Published Online: March 18, 2014
“Dramatic” progress has been made in reducing colon cancer
incidence and death rates in the U.S., but concerns remain about “striking” racial and socio-economic disparities, according to new national statistics on colorectal cancer.
During the past decade, colon cancer incidence rates dropped by 30% in adults 50 and older, with the largest improvements seen in people older than age 65, the group most likely to die from the disease, found the report published Monday in CA: A Cancer Journal for Clinicians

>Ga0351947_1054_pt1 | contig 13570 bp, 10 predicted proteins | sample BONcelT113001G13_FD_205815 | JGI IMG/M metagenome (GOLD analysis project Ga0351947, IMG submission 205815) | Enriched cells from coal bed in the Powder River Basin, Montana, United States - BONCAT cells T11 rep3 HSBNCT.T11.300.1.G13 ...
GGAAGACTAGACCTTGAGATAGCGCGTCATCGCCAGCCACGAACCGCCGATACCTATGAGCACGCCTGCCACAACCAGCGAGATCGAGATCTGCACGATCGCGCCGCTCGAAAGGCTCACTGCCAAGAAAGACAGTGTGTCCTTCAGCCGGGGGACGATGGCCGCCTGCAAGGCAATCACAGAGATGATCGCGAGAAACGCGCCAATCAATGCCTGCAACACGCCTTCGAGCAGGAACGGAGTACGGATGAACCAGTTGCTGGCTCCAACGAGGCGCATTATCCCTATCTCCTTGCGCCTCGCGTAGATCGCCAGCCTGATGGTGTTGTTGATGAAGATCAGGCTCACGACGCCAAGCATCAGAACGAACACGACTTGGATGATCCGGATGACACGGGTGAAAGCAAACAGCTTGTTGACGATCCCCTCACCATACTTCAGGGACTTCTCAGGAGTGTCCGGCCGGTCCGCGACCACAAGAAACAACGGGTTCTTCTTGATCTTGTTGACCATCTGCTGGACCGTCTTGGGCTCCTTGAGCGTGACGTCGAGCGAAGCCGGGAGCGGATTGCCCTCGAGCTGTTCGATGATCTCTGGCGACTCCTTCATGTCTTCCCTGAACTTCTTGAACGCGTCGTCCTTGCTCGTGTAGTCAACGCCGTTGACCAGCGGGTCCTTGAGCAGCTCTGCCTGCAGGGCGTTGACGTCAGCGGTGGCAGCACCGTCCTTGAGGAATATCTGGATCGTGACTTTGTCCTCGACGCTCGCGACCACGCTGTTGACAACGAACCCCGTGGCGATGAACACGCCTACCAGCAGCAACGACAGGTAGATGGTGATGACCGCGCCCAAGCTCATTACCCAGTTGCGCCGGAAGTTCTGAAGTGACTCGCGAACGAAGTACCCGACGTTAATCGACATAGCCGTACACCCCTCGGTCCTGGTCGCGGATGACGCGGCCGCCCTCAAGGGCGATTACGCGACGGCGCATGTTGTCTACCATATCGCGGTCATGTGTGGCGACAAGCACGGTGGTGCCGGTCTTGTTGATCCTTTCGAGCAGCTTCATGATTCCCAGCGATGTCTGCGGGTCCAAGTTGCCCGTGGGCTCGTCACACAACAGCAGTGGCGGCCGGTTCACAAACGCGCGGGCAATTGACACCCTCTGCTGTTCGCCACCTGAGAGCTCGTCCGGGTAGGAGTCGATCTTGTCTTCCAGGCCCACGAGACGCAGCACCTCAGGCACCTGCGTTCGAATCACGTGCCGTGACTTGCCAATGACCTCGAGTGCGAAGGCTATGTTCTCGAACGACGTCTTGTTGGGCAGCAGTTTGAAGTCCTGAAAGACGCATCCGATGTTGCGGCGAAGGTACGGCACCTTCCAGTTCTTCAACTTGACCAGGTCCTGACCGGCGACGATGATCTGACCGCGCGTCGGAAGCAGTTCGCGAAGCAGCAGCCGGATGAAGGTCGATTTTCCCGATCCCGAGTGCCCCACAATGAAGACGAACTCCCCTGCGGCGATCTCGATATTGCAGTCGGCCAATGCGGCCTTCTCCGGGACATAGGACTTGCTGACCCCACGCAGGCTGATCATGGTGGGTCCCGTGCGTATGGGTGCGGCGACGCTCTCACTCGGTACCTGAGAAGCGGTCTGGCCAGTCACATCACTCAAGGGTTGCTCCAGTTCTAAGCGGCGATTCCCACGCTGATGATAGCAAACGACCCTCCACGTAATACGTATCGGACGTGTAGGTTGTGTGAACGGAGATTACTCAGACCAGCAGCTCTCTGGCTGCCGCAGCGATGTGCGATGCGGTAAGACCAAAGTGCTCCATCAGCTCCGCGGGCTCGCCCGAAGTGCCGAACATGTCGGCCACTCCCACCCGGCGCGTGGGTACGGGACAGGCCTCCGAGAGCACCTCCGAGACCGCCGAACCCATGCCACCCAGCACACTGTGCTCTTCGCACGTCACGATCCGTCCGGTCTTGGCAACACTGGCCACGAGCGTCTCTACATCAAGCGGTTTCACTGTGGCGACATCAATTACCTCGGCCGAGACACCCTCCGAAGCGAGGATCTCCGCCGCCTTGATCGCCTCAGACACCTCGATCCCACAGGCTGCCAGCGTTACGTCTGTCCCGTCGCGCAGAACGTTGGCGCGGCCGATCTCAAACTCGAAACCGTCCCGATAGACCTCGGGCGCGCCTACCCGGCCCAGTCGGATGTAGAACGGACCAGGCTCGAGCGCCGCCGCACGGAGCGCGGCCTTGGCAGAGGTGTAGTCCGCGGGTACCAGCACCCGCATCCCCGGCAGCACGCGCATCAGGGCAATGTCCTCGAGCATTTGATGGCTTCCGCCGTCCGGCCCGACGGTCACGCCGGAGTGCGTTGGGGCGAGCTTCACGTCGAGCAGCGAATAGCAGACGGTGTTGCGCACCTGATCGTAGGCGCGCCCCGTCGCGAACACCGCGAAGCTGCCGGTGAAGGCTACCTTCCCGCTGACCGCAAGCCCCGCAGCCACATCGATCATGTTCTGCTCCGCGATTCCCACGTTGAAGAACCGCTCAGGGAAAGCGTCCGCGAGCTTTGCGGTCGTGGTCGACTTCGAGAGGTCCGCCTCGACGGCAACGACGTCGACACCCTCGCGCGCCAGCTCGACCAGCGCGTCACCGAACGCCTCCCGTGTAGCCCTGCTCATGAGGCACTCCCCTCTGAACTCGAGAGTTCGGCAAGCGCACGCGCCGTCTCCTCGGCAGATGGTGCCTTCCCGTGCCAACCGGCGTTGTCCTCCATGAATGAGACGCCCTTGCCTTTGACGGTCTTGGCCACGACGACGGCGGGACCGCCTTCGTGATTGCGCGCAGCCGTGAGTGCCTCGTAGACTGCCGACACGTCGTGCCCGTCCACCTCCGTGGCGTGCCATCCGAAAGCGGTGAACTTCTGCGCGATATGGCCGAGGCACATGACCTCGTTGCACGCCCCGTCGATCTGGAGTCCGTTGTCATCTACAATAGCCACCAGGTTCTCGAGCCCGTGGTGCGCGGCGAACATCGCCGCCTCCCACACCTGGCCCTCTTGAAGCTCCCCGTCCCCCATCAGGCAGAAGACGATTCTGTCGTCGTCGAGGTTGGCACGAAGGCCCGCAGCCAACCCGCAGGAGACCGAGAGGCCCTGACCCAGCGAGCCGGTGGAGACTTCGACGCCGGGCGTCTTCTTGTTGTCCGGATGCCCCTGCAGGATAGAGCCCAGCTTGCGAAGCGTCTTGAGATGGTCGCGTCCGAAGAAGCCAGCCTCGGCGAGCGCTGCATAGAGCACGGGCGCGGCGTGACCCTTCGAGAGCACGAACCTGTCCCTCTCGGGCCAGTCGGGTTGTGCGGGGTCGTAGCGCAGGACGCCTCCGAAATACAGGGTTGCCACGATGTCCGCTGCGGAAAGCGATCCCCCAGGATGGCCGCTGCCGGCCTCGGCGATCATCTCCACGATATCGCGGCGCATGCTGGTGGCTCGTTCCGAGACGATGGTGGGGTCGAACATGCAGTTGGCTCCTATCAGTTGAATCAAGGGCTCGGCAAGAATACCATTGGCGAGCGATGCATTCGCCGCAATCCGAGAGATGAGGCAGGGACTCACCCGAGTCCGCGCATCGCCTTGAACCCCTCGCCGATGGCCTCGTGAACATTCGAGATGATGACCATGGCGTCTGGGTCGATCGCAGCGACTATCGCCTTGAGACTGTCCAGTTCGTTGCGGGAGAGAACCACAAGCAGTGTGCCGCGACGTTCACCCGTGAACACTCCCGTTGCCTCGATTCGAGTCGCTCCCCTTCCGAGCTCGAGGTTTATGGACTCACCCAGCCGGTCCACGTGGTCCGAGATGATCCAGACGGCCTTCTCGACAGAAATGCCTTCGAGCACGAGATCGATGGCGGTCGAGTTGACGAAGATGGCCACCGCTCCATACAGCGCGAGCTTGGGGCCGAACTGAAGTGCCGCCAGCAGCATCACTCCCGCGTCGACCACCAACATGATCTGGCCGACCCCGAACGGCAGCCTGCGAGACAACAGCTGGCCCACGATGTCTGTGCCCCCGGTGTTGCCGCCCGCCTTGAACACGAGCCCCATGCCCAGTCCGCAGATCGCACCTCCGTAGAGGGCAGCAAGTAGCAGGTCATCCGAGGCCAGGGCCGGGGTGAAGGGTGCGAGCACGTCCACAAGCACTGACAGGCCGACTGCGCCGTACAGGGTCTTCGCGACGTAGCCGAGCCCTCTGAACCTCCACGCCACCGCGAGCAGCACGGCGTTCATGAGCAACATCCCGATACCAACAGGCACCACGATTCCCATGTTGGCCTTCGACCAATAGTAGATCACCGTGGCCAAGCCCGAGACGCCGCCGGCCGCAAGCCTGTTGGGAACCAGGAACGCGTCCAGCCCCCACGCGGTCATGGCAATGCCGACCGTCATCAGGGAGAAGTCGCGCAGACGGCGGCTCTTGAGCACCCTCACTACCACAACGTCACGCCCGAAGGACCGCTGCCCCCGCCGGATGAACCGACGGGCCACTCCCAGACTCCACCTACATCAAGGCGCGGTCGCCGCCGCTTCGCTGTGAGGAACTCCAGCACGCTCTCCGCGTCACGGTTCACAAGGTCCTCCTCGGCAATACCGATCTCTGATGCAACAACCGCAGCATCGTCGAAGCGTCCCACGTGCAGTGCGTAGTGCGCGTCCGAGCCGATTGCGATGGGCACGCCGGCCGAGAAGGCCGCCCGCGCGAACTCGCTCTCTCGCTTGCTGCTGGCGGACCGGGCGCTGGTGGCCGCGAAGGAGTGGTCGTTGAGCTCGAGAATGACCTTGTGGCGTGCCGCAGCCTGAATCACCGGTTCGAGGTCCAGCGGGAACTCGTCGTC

“We were very surprised to see that kind of drop in just one decade. That's enormous,” said Rebecca Siegel, director of surveillance information for the American Cancer Society, and a co-author of the report.
Typically, declines in cancer rates average 1% to 2% annually, Siegel said, but in the case of colon cancer it was closer to 4%, which the report attributes to widespread increases in colonoscopy screening over the years.
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Source: Modern Healthcare